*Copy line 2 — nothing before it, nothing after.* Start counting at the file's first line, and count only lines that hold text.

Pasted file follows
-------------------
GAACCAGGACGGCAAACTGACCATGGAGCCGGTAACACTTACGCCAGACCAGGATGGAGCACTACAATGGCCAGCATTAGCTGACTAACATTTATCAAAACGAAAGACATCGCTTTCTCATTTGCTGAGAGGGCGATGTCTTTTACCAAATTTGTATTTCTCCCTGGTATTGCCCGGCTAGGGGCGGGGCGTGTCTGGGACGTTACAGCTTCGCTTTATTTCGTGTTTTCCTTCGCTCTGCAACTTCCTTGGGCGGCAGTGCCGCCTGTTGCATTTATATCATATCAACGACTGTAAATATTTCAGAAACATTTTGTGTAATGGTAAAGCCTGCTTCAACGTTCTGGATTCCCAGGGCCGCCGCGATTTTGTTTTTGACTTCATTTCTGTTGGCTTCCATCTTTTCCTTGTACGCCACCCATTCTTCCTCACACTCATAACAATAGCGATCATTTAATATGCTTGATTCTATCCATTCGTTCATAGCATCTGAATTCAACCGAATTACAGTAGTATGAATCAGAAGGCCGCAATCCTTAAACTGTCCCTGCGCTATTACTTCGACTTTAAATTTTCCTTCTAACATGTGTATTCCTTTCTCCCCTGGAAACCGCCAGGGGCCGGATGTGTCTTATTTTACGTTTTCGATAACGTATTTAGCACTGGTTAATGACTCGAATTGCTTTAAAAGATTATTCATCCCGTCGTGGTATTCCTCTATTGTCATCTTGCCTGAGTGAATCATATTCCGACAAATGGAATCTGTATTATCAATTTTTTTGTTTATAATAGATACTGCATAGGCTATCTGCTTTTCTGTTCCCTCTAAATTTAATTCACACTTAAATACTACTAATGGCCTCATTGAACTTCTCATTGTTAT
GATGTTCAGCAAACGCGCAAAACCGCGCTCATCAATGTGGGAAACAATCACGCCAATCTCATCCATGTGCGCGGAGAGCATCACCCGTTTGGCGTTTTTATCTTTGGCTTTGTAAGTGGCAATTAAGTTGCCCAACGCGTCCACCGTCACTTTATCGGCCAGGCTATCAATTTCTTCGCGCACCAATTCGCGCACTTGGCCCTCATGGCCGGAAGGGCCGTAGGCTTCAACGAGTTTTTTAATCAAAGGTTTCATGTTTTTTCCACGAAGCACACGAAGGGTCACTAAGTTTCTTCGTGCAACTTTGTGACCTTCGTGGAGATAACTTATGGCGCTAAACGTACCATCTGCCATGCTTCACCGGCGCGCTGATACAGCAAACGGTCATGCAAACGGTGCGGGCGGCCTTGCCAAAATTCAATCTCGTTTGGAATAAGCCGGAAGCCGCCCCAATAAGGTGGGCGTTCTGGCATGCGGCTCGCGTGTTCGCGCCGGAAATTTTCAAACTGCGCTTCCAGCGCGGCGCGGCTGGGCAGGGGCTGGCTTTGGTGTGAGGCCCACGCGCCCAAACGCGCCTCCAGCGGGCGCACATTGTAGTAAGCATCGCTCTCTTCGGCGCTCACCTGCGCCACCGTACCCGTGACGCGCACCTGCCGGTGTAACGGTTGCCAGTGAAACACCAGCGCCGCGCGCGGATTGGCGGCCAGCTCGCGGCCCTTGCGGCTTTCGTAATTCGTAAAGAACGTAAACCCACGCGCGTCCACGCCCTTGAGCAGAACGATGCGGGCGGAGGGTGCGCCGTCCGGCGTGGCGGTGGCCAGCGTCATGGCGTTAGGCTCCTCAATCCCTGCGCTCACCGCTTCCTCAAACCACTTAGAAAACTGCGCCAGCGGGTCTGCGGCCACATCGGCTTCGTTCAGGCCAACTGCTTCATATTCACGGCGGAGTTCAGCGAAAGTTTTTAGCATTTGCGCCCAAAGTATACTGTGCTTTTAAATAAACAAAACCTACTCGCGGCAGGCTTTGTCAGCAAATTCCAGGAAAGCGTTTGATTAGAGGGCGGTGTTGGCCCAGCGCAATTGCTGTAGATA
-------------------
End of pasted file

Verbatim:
GATGTTCAGCAAACGCGCAAAACCGCGCTCATCAATGTGGGAAACAATCACGCCAATCTCATCCATGTGCGCGGAGAGCATCACCCGTTTGGCGTTTTTATCTTTGGCTTTGTAAGTGGCAATTAAGTTGCCCAACGCGTCCACCGTCACTTTATCGGCCAGGCTATCAATTTCTTCGCGCACCAATTCGCGCACTTGGCCCTCATGGCCGGAAGGGCCGTAGGCTTCAACGAGTTTTTTAATCAAAGGTTTCATGTTTTTTCCACGAAGCACACGAAGGGTCACTAAGTTTCTTCGTGCAACTTTGTGACCTTCGTGGAGATAACTTATGGCGCTAAACGTACCATCTGCCATGCTTCACCGGCGCGCTGATACAGCAAACGGTCATGCAAACGGTGCGGGCGGCCTTGCCAAAATTCAATCTCGTTTGGAATAAGCCGGAAGCCGCCCCAATAAGGTGGGCGTTCTGGCATGCGGCTCGCGTGTTCGCGCCGGAAATTTTCAAACTGCGCTTCCAGCGCGGCGCGGCTGGGCAGGGGCTGGCTTTGGTGTGAGGCCCACGCGCCCAAACGCGCCTCCAGCGGGCGCACATTGTAGTAAGCATCGCTCTCTTCGGCGCTCACCTGCGCCACCGTACCCGTGACGCGCACCTGCCGGTGTAACGGTTGCCAGTGAAACACCAGCGCCGCGCGCGGATTGGCGGCCAGCTCGCGGCCCTTGCGGCTTTCGTAATTCGTAAAGAACGTAAACCCACGCGCGTCCACGCCCTTGAGCAGAACGATGCGGGCGGAGGGTGCGCCGTCCGGCGTGGCGGTGGCCAGCGTCATGGCGTTAGGCTCCTCAATCCCTGCGCTCACCGCTTCCTCAAACCACTTAGAAAACTGCGCCAGCGGGTCTGCGGCCACATCGGCTTCGTTCAGGCCAACTGCTTCATATTCACGGCGGAGTTCAGCGAAAGTTTTTAGCATTTGCGCCCAAAGTATACTGTGCTTTTAAATAAACAAAACCTACTCGCGGCAGGCTTTGTCAGCAAATTCCAGGAAAGCGTTTGATTAGAGGGCGGTGTTGGCCCAGCGCAATTGCTGTAGATA